Just make sure it’s someone you trust to give some deeper feedback than …

“Girl, I didn’t feel a thing for that lying, no-good, cheating, son-of-a-bitch! As far as I’m concerned he can rot in hell. Tell you what, I knew just how to get back at him so I called his best friend and … ”

Yeah no! Not her. She’s not helping.

Here’s a two part exercise that can help. Make sure to give yourself time in between to reflect.

Day 1: Write out your fears about getting into a new relationship, whatever they are. No analyzing. Just write.

  • “I’ve gained weight since my last relationship.”
  • “I was lied to and it feels like all men lie.”
  • “I have a wall up, I know I do and I don’t know how to let it down.”
  • “No one new has seen me naked in 4 years!”
  • “What if I mess it up again?”
  • “My self-confidence is shattered. I don’t even know who I am anymore.”

Anything and everything. Just let it pour out. Then leave it.

Day 2: Write out a rephrased version of each statement from the day before.

This time you’re going to work in a “maybe.”

  • “I’ve gained weight since my last relationship.”
  • Maybe I could lose the weight I’ve gained since my last relationship.”
  • “I was lied to and it feels like all men lie.”
  • “I was lied to and it feels like all men lie, but maybe they don’t.”

And when you’ve finished these, write them out again … this time using a full positive.

  • “I’ve gained weight since my last relationship.”
  • “Maybe I could lose the weight I’ve gained since my last relationship.”
  • I know I can lose the weight I’ve gained since my last relationship. I can do anything I choose to do.”
  • “I was lied to and it feels like all men lie.”
  • “I was lied to and it feels like all men lie, but maybe they don’t.”
  • “I was lied to and it feels like all men lie, but some do tell the truth and it’s up to me to set standards that weed out the ones that don’t.”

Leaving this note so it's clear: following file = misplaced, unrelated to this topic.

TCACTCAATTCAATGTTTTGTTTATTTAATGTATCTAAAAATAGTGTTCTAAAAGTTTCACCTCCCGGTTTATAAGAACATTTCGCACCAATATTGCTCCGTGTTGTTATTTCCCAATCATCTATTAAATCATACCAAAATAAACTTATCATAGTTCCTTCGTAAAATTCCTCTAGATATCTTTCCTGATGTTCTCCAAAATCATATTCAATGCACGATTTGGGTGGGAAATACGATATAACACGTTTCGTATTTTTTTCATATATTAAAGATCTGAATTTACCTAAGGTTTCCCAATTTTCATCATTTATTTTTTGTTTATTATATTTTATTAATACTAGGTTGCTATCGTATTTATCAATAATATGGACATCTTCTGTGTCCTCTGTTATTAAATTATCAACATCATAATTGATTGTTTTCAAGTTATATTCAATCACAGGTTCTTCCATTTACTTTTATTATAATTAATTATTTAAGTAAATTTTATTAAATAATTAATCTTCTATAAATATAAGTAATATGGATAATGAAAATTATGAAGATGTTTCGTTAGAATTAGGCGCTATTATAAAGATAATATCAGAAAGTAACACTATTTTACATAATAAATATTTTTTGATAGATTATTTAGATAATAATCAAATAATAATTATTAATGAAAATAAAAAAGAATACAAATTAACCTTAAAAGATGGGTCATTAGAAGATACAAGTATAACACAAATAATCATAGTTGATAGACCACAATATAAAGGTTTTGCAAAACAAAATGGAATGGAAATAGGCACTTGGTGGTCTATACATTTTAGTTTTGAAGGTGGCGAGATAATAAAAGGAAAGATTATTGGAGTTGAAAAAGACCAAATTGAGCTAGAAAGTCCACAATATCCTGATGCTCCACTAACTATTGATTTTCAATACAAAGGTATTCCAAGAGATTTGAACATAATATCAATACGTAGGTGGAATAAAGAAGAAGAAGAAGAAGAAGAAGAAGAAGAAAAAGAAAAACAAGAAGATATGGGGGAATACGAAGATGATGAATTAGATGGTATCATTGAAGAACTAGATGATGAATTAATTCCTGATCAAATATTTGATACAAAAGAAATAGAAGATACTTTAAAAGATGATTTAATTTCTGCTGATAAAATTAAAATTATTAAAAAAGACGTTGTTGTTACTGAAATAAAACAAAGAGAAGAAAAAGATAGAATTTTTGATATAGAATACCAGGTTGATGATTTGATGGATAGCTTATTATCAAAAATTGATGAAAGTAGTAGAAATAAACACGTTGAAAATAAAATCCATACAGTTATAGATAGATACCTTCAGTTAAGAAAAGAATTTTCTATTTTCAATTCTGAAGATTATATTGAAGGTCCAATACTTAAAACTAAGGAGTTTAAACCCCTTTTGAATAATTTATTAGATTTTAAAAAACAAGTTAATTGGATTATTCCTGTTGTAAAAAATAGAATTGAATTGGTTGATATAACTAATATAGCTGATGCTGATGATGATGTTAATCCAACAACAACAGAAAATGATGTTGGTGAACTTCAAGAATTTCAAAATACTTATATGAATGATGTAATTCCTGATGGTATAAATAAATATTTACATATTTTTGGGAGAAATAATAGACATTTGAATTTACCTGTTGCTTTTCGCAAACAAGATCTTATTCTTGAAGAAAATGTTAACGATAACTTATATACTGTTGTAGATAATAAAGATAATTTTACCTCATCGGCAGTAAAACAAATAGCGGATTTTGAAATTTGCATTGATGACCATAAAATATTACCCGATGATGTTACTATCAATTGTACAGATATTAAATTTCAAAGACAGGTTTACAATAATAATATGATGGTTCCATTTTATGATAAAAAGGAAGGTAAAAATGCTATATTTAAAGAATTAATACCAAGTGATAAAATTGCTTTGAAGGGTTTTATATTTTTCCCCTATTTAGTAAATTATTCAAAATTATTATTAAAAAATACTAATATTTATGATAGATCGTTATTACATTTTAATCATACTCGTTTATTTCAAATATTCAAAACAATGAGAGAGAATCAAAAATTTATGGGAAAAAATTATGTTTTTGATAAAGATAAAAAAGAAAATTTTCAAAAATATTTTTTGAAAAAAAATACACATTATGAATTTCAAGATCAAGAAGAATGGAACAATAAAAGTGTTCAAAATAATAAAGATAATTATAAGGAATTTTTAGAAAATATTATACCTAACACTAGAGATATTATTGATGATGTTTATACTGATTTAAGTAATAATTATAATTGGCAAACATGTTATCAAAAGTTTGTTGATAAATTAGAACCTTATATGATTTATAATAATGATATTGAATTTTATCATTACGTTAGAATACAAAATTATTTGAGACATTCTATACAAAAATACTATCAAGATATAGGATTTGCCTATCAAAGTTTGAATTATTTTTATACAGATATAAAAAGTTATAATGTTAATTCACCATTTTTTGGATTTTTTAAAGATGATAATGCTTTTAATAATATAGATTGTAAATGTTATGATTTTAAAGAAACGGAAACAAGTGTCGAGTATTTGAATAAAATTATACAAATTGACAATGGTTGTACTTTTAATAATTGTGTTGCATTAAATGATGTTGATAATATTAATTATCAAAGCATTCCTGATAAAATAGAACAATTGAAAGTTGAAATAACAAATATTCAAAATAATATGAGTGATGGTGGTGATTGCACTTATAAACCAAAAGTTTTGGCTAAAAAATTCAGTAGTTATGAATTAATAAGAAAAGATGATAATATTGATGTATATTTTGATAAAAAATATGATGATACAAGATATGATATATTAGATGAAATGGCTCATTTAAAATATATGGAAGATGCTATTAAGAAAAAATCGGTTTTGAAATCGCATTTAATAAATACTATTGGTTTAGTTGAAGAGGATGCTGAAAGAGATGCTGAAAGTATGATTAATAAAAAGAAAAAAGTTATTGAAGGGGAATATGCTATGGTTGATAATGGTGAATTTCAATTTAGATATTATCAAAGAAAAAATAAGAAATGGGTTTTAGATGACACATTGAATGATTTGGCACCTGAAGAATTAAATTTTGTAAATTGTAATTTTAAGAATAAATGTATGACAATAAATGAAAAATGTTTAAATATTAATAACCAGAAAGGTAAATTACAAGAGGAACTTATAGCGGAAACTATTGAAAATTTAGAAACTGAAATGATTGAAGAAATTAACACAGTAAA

3. Put it all together

Use the first two steps to create a plan for your future approach to getting back out there. It would make no sense to rush headlong into it and your brain is actually holding you back from doing that. I read something once that basically said, “Procrastination is your brain’s way of saying, ‘You haven’t really put any thought into this.’” (If you know that original quote please let me know so I can give credit.) Once you actually have a plan for getting back out into the dating world it becomes so much easier.

You don’t sit around on a Friday night beating yourself up for being “such a loser” for turning down the invitation to go out with your single girlfriends. You say, “I’ve given myself this month and next month to stay in, to read, to heal, to grow, and to learn and on XYZ date I’m going to go out with my friends again.”

You don’t cave when you run into your friend’s cute coworker in a bookstore and he asks you out. You smile and say firmly but gently, “Thanks, but I’m probably not a great date right now. Bad breakup … I’m taking some time to be on my own and, well, read … ” (Then tell your friend to let you know if he’s single a few months down the road.)

Many of us are comfortable with a plan. We like to check things off. We like to follow a roadmap. The difference is, here you’re creating your own guide and it’s up to you to follow it. I’m confident that you’re strong enough to do it. Are you kidding?! Like how are you even doubting right now?! We’re women … and we’ve been kicking ass for years! If you ever get down or stuck, just let me know at and I’ll totally root you on!

Originally published at